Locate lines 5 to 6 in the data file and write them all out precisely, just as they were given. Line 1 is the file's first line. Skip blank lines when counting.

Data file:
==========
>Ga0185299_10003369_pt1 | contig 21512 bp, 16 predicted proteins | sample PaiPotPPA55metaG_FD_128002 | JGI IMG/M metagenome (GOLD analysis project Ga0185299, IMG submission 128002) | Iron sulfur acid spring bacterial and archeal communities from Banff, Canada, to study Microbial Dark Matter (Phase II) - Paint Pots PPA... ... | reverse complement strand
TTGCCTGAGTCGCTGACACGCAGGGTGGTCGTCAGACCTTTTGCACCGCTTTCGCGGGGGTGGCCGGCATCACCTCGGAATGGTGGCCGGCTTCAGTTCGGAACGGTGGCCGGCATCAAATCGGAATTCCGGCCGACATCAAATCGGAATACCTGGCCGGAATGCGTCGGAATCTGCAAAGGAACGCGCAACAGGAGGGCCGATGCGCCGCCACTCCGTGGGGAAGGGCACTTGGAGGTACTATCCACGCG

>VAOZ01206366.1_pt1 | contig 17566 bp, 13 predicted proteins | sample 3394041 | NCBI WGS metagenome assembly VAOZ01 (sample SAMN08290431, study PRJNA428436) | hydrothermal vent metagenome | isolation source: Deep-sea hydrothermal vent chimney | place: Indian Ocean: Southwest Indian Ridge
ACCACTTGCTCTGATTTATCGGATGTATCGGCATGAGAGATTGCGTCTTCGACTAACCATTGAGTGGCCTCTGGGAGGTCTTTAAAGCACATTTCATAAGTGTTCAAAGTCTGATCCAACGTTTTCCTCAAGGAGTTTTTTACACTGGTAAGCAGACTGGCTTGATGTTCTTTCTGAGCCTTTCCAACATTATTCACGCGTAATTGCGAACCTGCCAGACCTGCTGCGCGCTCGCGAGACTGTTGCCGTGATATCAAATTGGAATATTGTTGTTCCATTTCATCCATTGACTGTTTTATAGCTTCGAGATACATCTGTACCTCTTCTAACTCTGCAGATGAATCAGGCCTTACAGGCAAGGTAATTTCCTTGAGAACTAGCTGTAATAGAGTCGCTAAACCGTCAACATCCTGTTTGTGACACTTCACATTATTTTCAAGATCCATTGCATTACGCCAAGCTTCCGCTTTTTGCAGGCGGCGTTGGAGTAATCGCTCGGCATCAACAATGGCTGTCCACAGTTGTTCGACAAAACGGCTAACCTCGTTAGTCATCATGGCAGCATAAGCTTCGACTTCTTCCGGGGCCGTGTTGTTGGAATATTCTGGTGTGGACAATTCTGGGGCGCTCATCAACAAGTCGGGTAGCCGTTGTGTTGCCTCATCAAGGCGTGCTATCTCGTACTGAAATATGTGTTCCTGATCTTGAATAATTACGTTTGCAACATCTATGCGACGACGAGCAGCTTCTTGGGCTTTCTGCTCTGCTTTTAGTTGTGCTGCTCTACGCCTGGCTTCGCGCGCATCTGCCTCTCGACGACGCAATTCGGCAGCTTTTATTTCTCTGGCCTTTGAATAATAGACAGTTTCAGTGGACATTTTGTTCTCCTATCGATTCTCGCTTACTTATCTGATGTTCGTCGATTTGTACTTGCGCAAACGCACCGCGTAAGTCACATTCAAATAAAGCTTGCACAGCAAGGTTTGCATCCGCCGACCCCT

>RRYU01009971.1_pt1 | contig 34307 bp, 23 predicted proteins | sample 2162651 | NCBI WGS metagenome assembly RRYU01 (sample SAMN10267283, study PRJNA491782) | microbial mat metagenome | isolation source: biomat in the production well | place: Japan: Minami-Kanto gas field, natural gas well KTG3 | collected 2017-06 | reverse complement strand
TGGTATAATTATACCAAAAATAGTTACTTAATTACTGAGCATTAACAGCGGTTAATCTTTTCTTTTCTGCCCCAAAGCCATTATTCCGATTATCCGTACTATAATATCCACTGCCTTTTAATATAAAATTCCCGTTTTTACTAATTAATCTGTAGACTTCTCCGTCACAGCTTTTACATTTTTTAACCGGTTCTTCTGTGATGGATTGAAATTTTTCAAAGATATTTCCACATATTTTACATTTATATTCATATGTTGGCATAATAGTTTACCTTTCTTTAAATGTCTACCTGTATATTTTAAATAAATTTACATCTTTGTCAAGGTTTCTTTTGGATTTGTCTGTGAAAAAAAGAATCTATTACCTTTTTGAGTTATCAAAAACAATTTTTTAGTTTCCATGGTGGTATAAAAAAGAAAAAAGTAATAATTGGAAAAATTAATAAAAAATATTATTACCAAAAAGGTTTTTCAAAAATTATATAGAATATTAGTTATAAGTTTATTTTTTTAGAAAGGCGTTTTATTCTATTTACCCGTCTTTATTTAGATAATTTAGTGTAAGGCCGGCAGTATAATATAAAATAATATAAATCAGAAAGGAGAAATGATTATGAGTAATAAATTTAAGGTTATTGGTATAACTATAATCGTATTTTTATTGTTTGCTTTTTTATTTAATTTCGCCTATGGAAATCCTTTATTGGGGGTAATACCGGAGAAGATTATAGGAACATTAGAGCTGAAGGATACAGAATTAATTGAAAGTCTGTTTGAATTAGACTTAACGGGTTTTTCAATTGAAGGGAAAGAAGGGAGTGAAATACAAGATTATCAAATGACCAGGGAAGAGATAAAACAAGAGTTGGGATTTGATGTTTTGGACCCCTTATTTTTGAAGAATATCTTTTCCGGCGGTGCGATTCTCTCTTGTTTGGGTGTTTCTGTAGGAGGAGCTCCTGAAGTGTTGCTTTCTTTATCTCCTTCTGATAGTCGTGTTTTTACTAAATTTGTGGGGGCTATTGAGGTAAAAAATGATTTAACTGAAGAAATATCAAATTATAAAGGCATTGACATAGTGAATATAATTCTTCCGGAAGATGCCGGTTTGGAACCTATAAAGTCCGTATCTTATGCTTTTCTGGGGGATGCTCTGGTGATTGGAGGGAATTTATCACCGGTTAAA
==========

>RRYU01009971.1_pt1 | contig 34307 bp, 23 predicted proteins | sample 2162651 | NCBI WGS metagenome assembly RRYU01 (sample SAMN10267283, study PRJNA491782) | microbial mat metagenome | isolation source: biomat in the production well | place: Japan: Minami-Kanto gas field, natural gas well KTG3 | collected 2017-06 | reverse complement strand
TGGTATAATTATACCAAAAATAGTTACTTAATTACTGAGCATTAACAGCGGTTAATCTTTTCTTTTCTGCCCCAAAGCCATTATTCCGATTATCCGTACTATAATATCCACTGCCTTTTAATATAAAATTCCCGTTTTTACTAATTAATCTGTAGACTTCTCCGTCACAGCTTTTACATTTTTTAACCGGTTCTTCTGTGATGGATTGAAATTTTTCAAAGATATTTCCACATATTTTACATTTATATTCATATGTTGGCATAATAGTTTACCTTTCTTTAAATGTCTACCTGTATATTTTAAATAAATTTACATCTTTGTCAAGGTTTCTTTTGGATTTGTCTGTGAAAAAAAGAATCTATTACCTTTTTGAGTTATCAAAAACAATTTTTTAGTTTCCATGGTGGTATAAAAAAGAAAAAAGTAATAATTGGAAAAATTAATAAAAAATATTATTACCAAAAAGGTTTTTCAAAAATTATATAGAATATTAGTTATAAGTTTATTTTTTTAGAAAGGCGTTTTATTCTATTTACCCGTCTTTATTTAGATAATTTAGTGTAAGGCCGGCAGTATAATATAAAATAATATAAATCAGAAAGGAGAAATGATTATGAGTAATAAATTTAAGGTTATTGGTATAACTATAATCGTATTTTTATTGTTTGCTTTTTTATTTAATTTCGCCTATGGAAATCCTTTATTGGGGGTAATACCGGAGAAGATTATAGGAACATTAGAGCTGAAGGATACAGAATTAATTGAAAGTCTGTTTGAATTAGACTTAACGGGTTTTTCAATTGAAGGGAAAGAAGGGAGTGAAATACAAGATTATCAAATGACCAGGGAAGAGATAAAACAAGAGTTGGGATTTGATGTTTTGGACCCCTTATTTTTGAAGAATATCTTTTCCGGCGGTGCGATTCTCTCTTGTTTGGGTGTTTCTGTAGGAGGAGCTCCTGAAGTGTTGCTTTCTTTATCTCCTTCTGATAGTCGTGTTTTTACTAAATTTGTGGGGGCTATTGAGGTAAAAAATGATTTAACTGAAGAAATATCAAATTATAAAGGCATTGACATAGTGAATATAATTCTTCCGGAAGATGCCGGTTTGGAACCTATAAAGTCCGTATCTTATGCTTTTCTGGGGGATGCTCTGGTGATTGGAGGGAATTTATCACCGGTTAAA